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80 Years Ago

Archives 06-27-2001




LMS Class Pictures Left Out In The Rain
Kidnapping Case Bond Stands At $1 Million
Three-Star Award Earned Locally


LMS Class Pictures Left Out In The Rain

Becky Meredith/OCN staff

Several class pictures were found out in the rain at Livingston Middle School Friday, June 22. Donald Hogue of Custom Enterprises, a subcontractor working on renovating the school, noticed the pictures outside the building and covered them with a tarp, then notified the Overton County School System Central Office. According to Director of Schools Bill Needham, the pictures had apparently been moved outside during the work at the school. Needham said the pictures are currently at the Central Education Office and apparently have no damage other than broken glass on one or two.



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Kidnapping Case Bond Stands At $1 Million

By Robert Forsman

A motion to reduce the $1 million bond of kidnapping suspect Carter Masters was denied by Judge Leon Burns in Overton County Criminal Court last week.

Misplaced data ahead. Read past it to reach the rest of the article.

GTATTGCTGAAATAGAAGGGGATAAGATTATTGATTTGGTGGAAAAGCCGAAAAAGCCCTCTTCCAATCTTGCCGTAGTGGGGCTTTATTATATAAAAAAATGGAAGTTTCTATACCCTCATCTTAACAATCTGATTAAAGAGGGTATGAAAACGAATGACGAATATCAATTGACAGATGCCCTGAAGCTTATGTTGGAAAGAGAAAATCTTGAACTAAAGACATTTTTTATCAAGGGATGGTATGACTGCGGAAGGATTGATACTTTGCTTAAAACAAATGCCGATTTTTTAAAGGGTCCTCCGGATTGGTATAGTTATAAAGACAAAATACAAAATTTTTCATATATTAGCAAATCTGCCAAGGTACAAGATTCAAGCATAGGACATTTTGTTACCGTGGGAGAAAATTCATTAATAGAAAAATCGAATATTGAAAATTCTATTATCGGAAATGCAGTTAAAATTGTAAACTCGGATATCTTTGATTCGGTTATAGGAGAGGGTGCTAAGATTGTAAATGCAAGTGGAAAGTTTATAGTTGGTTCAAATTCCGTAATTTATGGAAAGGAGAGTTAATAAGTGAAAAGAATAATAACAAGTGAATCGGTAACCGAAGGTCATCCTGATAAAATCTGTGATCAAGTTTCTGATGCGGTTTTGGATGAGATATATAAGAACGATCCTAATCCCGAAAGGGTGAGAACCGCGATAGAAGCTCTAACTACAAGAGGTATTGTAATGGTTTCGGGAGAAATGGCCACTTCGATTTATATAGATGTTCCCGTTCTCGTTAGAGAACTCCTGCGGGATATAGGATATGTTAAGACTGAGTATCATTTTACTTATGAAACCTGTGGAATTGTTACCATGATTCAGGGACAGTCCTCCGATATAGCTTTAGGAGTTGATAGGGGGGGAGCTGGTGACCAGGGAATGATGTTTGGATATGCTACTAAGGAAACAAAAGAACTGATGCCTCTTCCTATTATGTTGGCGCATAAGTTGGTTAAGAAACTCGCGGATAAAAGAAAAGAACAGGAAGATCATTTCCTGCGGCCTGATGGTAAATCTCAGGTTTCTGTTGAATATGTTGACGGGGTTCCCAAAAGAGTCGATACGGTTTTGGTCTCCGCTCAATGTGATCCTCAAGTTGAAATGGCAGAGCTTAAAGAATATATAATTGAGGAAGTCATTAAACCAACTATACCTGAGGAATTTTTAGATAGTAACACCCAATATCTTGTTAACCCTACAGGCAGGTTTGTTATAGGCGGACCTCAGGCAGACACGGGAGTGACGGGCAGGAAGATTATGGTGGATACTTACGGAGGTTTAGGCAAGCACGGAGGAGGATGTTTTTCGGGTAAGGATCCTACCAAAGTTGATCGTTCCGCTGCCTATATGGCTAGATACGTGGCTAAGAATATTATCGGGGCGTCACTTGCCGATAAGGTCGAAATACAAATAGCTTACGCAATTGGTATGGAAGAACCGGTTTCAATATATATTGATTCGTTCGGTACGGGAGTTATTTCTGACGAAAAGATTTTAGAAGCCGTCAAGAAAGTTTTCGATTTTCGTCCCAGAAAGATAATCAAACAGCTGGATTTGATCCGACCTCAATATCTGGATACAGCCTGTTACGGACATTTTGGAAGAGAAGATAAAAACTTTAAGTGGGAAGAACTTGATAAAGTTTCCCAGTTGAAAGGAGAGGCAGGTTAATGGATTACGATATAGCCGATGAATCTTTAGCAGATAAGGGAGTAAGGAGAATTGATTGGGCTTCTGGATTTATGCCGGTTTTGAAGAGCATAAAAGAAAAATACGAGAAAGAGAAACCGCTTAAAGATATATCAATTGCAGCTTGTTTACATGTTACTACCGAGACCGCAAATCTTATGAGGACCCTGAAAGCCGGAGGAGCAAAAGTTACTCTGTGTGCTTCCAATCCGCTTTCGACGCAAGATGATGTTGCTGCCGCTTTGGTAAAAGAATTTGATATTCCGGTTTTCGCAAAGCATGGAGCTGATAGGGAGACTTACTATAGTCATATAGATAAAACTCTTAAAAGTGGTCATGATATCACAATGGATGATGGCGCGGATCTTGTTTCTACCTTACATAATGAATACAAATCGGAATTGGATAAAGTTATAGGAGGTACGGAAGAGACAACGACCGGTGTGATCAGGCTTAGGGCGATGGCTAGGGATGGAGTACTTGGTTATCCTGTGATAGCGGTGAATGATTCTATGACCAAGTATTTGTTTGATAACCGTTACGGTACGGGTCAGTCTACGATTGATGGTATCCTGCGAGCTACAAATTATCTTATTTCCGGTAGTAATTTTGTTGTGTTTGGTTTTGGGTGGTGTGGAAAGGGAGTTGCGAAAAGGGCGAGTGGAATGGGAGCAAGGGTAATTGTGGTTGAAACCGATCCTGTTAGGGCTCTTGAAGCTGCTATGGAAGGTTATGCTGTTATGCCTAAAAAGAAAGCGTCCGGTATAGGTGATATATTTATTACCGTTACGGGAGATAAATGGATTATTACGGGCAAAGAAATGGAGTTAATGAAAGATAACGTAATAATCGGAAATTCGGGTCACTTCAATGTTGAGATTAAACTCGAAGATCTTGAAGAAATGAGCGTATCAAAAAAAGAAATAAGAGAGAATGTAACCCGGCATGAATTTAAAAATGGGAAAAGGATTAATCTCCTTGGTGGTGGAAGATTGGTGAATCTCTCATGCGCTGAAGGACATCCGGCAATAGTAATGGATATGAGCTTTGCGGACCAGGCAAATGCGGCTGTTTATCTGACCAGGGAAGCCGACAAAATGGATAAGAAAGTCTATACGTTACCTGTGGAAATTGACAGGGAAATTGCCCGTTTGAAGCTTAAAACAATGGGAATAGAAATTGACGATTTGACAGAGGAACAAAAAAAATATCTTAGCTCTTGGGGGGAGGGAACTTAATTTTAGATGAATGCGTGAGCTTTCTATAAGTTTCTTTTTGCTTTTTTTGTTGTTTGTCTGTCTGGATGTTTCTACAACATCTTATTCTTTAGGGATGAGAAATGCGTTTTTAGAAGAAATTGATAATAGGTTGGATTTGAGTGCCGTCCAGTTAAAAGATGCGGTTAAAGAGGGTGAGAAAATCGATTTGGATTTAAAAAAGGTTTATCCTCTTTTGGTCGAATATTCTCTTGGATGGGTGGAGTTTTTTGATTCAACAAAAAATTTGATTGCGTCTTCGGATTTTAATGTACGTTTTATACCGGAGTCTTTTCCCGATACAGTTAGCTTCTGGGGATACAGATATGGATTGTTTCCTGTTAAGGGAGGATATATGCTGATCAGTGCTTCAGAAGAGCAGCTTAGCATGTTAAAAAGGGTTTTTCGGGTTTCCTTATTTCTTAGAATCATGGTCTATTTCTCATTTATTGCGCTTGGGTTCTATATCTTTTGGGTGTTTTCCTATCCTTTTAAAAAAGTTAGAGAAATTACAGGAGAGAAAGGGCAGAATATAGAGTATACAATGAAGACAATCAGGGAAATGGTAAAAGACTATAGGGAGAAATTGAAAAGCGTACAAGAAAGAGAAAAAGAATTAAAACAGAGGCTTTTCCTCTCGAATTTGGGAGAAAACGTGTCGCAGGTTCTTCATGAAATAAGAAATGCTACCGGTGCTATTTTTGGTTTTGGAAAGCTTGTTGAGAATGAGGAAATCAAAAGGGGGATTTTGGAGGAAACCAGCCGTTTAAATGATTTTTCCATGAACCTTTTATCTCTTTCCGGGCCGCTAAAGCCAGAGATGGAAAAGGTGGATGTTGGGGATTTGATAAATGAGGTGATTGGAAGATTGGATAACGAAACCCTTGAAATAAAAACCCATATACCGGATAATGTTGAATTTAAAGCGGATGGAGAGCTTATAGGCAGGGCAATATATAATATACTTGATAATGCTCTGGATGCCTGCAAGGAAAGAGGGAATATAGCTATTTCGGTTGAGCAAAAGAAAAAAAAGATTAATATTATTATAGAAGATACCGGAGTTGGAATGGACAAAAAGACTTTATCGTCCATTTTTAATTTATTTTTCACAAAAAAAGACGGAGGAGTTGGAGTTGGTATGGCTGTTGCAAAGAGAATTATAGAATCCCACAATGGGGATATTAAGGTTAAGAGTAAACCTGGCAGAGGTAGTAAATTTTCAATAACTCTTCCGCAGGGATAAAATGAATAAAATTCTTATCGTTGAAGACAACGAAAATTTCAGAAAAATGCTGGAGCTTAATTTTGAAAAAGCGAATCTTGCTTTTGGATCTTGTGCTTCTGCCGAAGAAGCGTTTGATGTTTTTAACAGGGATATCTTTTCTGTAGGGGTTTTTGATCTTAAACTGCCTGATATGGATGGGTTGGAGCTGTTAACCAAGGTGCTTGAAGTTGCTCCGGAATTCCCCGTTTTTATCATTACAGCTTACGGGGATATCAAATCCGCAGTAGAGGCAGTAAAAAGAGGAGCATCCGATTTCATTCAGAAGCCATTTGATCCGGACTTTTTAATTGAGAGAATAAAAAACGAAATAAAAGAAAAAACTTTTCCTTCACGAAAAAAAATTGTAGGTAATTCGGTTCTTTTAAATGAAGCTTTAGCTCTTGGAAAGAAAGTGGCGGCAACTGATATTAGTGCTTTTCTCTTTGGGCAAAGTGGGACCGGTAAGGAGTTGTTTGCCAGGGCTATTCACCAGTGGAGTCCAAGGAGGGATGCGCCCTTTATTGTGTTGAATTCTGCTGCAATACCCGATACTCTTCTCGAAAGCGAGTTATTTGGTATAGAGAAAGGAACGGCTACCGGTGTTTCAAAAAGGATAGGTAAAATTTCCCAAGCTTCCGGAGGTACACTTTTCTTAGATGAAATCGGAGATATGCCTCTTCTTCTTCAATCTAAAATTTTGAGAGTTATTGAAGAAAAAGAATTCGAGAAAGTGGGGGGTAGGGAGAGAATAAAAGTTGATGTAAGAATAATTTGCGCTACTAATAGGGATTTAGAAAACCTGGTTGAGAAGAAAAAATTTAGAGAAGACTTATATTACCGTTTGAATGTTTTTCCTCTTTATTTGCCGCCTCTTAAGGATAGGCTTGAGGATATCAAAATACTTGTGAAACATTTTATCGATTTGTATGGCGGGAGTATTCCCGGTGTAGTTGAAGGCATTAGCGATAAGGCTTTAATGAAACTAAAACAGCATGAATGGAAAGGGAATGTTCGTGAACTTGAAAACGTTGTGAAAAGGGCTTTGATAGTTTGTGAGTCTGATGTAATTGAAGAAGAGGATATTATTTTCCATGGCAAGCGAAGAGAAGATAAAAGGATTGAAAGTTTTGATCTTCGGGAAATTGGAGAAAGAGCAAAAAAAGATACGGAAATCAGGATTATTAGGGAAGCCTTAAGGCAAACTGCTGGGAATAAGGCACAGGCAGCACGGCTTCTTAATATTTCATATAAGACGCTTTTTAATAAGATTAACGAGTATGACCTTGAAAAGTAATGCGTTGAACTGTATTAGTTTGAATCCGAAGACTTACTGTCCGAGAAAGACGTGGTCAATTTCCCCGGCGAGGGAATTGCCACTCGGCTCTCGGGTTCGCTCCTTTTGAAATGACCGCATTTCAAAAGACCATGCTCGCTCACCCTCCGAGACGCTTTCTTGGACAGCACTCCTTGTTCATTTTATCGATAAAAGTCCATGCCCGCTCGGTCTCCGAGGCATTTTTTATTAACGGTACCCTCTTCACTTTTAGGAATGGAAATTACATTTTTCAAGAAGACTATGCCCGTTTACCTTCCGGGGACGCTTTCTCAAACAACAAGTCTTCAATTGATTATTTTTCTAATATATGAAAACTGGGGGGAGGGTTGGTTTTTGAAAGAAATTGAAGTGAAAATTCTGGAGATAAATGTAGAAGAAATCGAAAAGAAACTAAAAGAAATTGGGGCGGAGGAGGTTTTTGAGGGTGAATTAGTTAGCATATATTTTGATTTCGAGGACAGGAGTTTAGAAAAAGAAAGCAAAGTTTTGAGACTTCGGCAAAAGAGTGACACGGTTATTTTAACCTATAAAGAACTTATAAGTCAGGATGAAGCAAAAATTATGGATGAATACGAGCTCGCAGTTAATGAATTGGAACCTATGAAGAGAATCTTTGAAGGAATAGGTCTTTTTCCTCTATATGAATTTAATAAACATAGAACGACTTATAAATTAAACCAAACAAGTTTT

Masters was indicted April 23 by the Overton County Grand Jury on charges of especially aggravated kidnapping, aggravated burglary, and two counts of aggravated assault.

Masters, 76, was arrested in Daytona Beach, FL, on March 23 after allegedly kidnapping his wife Ruth Masters five days earlier in Overton County.

The couple appeared in Overton County General Sessions Court the preceding week. The wife, who had filed for divorce, petitioned the court for an order of protection against Masters. Judge John Officer granted the order.

The divorce was finalized after Masters' arrest. The alleged victim, who resumed her prior last name, was referred to as Mrs. Thrasher during last week's hearing.

Assistant District Attorney Owen Burnett asked Thrasher is she was afraid of Masters.

"Yes," she replied.

"You want him out on bond?" Burnett asked.

"No," she replied.

Thrasher testified that Masters said if she didn't go with him three people would be dead.

When Masters allegedly made the threat, his wife, her granddaughter, and a 4 year-old child were in a room with Masters. An 18 month-old was in a nearby room, according to testimony.

Thrasher testified she agreed to go with him and drove her car to his residence, where they switched vehicles and left in his van.

"You agreed to go with him, so he wouldn't hurt the others in the house?" Judge Burns asked.

"Yes," Thrasher replied.

Thrasher testified they stopped in Sparta where Masters purchased a battery for his van.

According to testimony, Masters drove to the Keys, then up the east coast of Florida to Daytona Beach. Thrasher was allowed to phone home several times during the trip.